“ ‘The fast-paced growth of that population in that sector is going to make today’s discussion of overbuilding obsolete, because there just aren’t enough places for everybody today,’ ” he says.”

 The article is addressing … diffusing … concerns about over-building in the niche …

“ Demand mops up new supply.”

 “Despite the new supply coming online, respondents remain confident in improving fundamentals. A majority of respondents (78 percent) anticipate that rents will rise over the next 12 months …”

Other notable comments include …

“When asked to rate the strength of market fundamentals by region, the South/Southeast/Southwest rated the highest.”

 “When comparing with other property types, respondents continue to rate seniors housing as a highly attractive property type. Its scores topped that of the five major property types on a scale of one to 10.”

Okay, so it’s probably clear there’s some real opportunity here.

But if you’re a Mom-and-Pop investor, does it make sense to jump into a niche that’s attracting big players … or are you just cruising for a bruising?

No … and YES!

When you invest in housing for seniors it’s critical to understand the difference between a high-density community and a residential facility …

… and not just from the investor’s perspective, but from the resident’s perspective.

Let’s start with the resident …

There are some seniors … probably MOST … and their children (the decision makers in many cases) who’d rather see Mom or Dad live in a real home …

… in a tree-lined residential neighborhood, with a backyard, and neighbors … where residents don’t feel like inmates in an institution.

Please understand … we’re not slamming the great people or services provided in bigger facilities.

We’re just saying from a senior’s perspective, having a room in a home in a regular neighborhood FEELS a lot different than living in a room at a campus for old people.

But for a BIG investor, those individual homes are a logistical problem.

To move BIG money, you need economies of scale and the ability to buy or build a lot of inventory at one time.

It’s the same problem Warren Buffet alluded to when he told CNBC …

“I’d buy up a ‘couple of hundred thousand” single-family homes if I could.”

The challenge, as noted in this Forbes article about Buffet’s statement, is …

“… the cost and logistics of making such an investment in large enough size to move the needle for Berkshire Hathaway is prohibitive.”

The point is big money can’t play well at the single-family residential (SFR) level …

… even if the SFR’s are being converted into highly-profitable residential assisted living facilities.

But YOU can.  And that’s why we like them.  Think about it …

The supply and demand fundamentals are solid.

The priority for expenditure is near the top of the list for any family.  Taking care of Mom or Dad is far from a discretionary purchase …

… so as an investor, being that far up your tenant’s payment priority ladder is a much safer place to be in uncertain economic times.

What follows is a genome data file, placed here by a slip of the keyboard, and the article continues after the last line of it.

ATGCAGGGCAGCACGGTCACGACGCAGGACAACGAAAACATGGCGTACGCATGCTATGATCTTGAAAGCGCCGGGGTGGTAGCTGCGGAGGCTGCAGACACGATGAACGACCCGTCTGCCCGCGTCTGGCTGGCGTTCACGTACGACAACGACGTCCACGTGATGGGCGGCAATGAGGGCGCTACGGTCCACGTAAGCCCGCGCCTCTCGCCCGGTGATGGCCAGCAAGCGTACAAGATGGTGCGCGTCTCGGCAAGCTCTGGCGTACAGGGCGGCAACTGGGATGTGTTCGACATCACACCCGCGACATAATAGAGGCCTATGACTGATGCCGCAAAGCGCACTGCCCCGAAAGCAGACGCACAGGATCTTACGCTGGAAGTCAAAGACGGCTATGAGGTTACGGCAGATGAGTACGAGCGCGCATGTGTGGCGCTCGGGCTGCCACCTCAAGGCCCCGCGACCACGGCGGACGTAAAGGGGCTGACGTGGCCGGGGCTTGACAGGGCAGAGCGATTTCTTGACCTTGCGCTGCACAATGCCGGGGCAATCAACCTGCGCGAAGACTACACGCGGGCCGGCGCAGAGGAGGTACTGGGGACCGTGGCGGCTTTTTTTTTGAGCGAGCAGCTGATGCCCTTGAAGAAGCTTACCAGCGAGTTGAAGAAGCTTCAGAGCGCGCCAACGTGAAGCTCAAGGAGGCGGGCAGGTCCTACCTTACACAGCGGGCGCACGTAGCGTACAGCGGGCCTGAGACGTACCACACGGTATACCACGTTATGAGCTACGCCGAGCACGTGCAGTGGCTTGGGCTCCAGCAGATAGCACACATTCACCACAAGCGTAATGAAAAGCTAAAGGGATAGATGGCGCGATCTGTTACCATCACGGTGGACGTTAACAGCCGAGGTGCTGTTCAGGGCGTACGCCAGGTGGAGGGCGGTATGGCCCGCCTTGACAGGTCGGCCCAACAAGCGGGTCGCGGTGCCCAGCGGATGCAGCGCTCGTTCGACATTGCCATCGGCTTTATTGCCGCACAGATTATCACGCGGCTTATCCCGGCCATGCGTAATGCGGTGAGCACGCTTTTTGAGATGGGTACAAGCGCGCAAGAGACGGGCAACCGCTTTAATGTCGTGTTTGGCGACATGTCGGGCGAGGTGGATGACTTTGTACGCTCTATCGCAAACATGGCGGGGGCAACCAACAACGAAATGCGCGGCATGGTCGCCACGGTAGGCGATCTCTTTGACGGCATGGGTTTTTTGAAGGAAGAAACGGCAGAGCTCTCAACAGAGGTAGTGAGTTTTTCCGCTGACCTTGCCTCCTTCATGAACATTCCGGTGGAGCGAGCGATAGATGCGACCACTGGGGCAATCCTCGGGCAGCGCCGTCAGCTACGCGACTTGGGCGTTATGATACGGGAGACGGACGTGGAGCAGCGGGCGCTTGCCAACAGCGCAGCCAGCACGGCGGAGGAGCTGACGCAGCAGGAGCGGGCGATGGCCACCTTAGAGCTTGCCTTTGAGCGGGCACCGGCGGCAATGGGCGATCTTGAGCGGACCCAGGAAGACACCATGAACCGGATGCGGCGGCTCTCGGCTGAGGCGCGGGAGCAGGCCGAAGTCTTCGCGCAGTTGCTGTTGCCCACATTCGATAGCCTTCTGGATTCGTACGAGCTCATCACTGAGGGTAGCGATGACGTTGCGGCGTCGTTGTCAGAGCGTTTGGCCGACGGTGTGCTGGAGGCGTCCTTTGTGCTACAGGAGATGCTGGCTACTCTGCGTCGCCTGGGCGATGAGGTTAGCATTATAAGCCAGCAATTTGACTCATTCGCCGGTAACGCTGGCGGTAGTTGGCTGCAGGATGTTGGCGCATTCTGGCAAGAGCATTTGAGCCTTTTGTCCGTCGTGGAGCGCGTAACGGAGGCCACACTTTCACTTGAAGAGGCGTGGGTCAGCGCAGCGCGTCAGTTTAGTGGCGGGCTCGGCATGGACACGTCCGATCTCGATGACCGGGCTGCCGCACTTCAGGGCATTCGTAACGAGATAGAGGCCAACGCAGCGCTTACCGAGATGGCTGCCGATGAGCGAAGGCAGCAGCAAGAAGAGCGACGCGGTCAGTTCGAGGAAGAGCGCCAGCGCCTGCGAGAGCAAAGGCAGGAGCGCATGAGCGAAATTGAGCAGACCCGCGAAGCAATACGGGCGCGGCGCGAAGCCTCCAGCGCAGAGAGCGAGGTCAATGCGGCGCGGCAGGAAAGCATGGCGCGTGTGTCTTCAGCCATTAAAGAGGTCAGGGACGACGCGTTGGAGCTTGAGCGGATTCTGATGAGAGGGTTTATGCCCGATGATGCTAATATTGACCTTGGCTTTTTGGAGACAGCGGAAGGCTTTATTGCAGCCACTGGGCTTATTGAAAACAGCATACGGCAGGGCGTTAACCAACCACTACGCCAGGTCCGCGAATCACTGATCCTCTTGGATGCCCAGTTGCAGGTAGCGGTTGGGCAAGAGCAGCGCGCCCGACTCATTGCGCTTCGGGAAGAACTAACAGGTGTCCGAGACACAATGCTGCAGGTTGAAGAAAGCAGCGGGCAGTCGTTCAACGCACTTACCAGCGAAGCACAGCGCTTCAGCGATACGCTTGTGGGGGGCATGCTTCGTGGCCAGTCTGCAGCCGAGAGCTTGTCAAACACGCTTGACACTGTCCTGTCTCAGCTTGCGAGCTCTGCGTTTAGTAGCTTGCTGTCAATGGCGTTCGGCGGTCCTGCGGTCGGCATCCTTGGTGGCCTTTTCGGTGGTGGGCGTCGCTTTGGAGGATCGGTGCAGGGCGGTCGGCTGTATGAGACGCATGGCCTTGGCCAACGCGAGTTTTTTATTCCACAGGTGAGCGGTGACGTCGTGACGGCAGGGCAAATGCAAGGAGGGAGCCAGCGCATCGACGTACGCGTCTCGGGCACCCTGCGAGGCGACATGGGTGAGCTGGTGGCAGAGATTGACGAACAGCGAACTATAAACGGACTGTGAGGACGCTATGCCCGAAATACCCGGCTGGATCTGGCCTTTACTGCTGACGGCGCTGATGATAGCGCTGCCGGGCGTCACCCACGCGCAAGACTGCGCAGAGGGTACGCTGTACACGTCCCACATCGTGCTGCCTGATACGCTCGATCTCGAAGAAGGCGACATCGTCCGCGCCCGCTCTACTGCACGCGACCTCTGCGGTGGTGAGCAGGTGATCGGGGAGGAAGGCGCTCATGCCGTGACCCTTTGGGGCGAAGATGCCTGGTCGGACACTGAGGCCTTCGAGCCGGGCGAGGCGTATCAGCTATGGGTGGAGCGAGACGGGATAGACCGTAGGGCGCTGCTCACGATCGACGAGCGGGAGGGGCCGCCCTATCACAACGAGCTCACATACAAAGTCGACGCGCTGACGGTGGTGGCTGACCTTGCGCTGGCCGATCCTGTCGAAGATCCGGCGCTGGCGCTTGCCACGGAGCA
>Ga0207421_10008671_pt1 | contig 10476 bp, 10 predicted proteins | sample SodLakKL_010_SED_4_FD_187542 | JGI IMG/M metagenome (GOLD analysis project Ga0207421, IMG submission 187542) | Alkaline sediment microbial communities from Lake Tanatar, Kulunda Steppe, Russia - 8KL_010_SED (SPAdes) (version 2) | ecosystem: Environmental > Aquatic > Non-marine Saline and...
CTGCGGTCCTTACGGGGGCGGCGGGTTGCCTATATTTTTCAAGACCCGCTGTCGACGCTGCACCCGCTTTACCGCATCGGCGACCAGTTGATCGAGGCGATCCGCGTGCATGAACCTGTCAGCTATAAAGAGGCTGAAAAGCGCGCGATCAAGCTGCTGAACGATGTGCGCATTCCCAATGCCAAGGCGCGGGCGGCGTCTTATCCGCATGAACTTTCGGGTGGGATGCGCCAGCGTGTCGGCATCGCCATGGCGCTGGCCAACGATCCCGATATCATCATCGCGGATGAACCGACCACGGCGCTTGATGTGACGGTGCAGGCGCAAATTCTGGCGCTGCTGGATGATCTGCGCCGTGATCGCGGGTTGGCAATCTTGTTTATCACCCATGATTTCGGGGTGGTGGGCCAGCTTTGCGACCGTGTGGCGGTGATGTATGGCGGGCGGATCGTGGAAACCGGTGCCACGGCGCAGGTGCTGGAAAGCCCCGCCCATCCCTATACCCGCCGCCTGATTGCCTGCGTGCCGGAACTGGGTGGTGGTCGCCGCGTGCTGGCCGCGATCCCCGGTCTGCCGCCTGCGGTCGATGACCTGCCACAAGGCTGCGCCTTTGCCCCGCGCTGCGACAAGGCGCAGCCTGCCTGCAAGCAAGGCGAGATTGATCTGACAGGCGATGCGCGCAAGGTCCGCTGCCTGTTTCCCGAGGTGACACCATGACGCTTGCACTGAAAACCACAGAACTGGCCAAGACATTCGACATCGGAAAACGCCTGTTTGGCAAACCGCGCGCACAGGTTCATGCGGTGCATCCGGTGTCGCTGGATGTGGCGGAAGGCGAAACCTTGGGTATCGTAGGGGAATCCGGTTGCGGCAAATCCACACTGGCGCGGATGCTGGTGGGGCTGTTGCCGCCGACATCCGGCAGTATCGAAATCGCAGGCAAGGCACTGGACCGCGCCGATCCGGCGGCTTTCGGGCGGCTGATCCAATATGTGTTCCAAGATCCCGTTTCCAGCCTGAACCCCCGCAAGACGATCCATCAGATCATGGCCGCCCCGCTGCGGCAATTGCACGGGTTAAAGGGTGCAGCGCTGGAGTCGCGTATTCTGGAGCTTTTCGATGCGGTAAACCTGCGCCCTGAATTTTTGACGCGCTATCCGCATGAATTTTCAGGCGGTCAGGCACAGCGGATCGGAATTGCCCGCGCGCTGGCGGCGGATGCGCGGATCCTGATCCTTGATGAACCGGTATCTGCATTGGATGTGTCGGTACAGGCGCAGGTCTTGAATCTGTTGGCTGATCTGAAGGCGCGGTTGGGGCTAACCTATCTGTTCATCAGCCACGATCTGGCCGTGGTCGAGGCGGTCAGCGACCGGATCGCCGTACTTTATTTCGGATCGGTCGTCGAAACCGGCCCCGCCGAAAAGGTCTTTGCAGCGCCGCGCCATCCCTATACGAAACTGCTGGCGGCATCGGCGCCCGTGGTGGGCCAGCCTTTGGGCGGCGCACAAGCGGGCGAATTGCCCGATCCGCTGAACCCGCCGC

Plus, much of the money to pay you comes from insurance, government, and the senior’s estate.  In other words, you’re very likely to get paid … even in a weak jobs and weak wages economy.

Also, you don’t have to compete with big money investors, even though they clearly see the opportunity and are moving into the space.

That’s because the barrier to entry for the big money isn’t how MUCH money is needed … it’s how LITTLE is needed.

Meanwhile, the customers would rather live in YOUR product than big money’s product.  So while big money is adding to supply, they’re not really in your niche.

This is a BEAUTIFUL thing.

But it gets better …

Residential assisted living homes can’t be mass produced.  They need to be built or converted one at a time.  There’s very little threat of a big player glutting the market.

And taking lessons learned from watching hedge funds move into the SFR space … big money was only able to acquire tens of thousands of SFRs because huge blocks of inventory were available temporarily through mass foreclosures.

We don’t think there’ll be mass foreclosures in residential assisted living facilities.  They’re way too profitable.

But because this kind of senior housing is in high demand and highly profitable, at some point big money will start assembling them …

… buying up groups of homes from multi-facility operators … and then buying up nearby individual facilities which can strategically integrate into existing operations.

It’s called consolidation … and when it comes, big money will bid up existing operations (creating equity for those already there) …

… because they can recover the “over-payment” through operational efficiencies and financial leverage.

Between now and then, for the street level investor, the big opportunity is to be part of building the inventory by converting homes into residential assisted living facilities …

… cash-flowing along the way … then one day cashing out to big money players.

And if those big money players never show up … just keep on cash-flowing while providing a much needed service to the community.

Until next time … good investing!

Certainty in an Uncertain World… is a post from The Real Estate Guys Radio Show.